Never overstepping your bounds
Going out of your way for a true friend
Healing love, healing touch
Asking "What can I do to help?"
Never assuming that you know what's best
Desiring to serve and contribute to others' wellbeing
You have not lived a perfect day ... unless you have done something for someone who will never be able to repay you.
—Ruth Smeltzer, author
Statistics of Hope
Every seven minutes, somewhere in the world, someone is falling in love.
Every six minutes, two women pour tea and sit down for a good talk.
Every five minutes, someone, somewhere is doing a good deed.
Every four minutes, someone stops and says, "Thanks, I needed that."
Every three minutes, someone hugs someone else in need.
Every two minutes, someone comforts a crying child.
Every minute of the day and night, somewhere in the world, someone is at prayer, saying,
"Thank you ..." to the Sacred Mystery which sustains us all.
—Christina Baldwin, from We'Moon '98
Boomerang Zucchini: The Gift That Keeps on Giving!
MANY YEARS AGO I LIVED in Minnesota on a lot big enough to have an old-fashioned garden. Minnesota has a pretty short growing season, so it's difficult to grow some things. But not zucchini, which proliferates, and will even "volunteer" the next year if you leave the squash in the garden.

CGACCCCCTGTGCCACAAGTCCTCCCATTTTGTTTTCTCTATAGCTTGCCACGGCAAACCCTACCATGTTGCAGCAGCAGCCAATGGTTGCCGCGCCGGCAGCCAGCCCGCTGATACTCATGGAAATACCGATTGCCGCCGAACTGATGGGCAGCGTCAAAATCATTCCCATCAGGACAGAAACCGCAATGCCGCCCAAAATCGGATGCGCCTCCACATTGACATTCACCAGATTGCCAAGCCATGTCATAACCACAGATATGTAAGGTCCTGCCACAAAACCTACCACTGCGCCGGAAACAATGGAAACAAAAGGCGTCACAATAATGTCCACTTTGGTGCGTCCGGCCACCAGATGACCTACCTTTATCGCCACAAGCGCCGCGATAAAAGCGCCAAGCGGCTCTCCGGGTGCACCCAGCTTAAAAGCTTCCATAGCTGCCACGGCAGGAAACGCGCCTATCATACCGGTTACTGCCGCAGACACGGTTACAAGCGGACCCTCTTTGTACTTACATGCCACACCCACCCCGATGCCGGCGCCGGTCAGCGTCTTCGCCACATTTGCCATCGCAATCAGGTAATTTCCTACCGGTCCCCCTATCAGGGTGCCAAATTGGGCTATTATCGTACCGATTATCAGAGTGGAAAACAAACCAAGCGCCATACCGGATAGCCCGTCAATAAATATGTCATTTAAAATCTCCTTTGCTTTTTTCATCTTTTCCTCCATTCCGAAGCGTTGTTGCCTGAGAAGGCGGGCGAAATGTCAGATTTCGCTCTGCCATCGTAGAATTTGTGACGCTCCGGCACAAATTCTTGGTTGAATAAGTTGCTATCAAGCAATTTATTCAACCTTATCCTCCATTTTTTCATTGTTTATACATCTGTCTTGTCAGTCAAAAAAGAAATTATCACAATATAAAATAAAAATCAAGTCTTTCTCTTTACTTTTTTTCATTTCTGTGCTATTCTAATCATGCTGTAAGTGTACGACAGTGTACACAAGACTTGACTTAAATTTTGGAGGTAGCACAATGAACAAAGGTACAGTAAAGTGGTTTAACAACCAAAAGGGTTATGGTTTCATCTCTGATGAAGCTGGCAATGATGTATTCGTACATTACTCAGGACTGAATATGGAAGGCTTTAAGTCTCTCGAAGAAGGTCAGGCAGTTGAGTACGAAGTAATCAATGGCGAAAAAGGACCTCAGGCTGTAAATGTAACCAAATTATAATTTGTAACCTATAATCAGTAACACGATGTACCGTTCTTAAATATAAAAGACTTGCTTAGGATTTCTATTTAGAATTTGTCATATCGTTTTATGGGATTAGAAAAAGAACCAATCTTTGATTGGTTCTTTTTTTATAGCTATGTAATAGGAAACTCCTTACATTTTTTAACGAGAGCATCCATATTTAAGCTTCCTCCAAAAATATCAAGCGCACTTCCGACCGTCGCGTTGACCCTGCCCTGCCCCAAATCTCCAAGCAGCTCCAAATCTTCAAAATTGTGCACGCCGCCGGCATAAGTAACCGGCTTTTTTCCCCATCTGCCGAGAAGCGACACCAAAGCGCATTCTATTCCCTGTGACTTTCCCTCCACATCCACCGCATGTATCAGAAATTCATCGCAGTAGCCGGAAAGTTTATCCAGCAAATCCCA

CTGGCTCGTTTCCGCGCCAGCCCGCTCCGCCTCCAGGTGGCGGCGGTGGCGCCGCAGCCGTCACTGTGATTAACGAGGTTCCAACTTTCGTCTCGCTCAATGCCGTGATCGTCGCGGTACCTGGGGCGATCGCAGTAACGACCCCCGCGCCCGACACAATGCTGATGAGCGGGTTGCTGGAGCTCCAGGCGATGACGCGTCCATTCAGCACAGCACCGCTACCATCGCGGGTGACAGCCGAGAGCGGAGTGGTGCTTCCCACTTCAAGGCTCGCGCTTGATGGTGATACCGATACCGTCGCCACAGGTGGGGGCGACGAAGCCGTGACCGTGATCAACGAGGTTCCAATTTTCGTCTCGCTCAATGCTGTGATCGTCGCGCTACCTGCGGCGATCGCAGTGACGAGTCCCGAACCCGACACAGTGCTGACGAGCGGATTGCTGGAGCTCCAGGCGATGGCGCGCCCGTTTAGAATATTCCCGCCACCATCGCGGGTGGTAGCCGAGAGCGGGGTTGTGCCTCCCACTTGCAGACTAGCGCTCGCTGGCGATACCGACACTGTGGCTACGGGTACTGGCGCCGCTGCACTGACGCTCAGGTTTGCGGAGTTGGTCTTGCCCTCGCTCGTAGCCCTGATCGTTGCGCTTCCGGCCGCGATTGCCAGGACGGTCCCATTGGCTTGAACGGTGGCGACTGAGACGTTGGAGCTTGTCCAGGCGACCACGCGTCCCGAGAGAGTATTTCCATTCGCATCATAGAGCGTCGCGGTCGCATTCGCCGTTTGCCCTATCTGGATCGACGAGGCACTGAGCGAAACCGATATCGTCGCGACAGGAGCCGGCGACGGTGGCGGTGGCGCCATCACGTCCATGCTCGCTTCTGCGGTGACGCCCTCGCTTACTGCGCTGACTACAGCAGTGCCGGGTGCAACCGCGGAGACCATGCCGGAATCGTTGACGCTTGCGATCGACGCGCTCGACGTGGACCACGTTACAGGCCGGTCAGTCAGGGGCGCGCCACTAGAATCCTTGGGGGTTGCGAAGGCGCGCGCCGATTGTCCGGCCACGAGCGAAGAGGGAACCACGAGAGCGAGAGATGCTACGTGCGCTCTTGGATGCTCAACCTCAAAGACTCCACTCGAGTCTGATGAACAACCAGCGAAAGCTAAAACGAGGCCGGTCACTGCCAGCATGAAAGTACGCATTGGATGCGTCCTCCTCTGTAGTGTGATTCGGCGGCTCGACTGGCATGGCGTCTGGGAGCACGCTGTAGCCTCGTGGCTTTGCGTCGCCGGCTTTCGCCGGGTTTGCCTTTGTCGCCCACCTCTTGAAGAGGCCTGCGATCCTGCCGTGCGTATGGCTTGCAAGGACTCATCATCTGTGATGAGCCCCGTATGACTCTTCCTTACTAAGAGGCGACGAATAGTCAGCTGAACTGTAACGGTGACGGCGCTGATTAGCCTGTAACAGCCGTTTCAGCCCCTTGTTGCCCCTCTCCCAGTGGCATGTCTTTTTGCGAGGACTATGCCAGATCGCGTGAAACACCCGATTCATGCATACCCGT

So this year we began giving away zucchini as fast as we could— to all our coworkers and neighbors and friends. And pretty soon it started coming back—sometimes as dinner invitations at which zucchini made an appearance: the big ones hollowed out and stuffed with a delicious meat mixture, the little ones cut into sticks and served raw as crudités. Or delivered to our front steps—all different kinds of zucchini bread, with and without nuts, and even zucchini chocolate cake. Yum!
It seems like such a little thing—zucchini making the rounds in our neighborhood. But as I look back, those were some of the best memories I have of that summer and that community. I still smile whenever I see zucchini today!
ANYONE WHO'S EVER TRIED to get a book published knows how much rejection is involved in the process. When I wrote my first book back in the mid-'80s, I got dozens of rejection letters, one right after another. I often got discouraged, would give up, and stop sending out the proposal. After a few months, I'd get another burst of enthusiasm and send it out again. More rejection ... more depression and resignation ... then another round of optimism and sending out the proposal.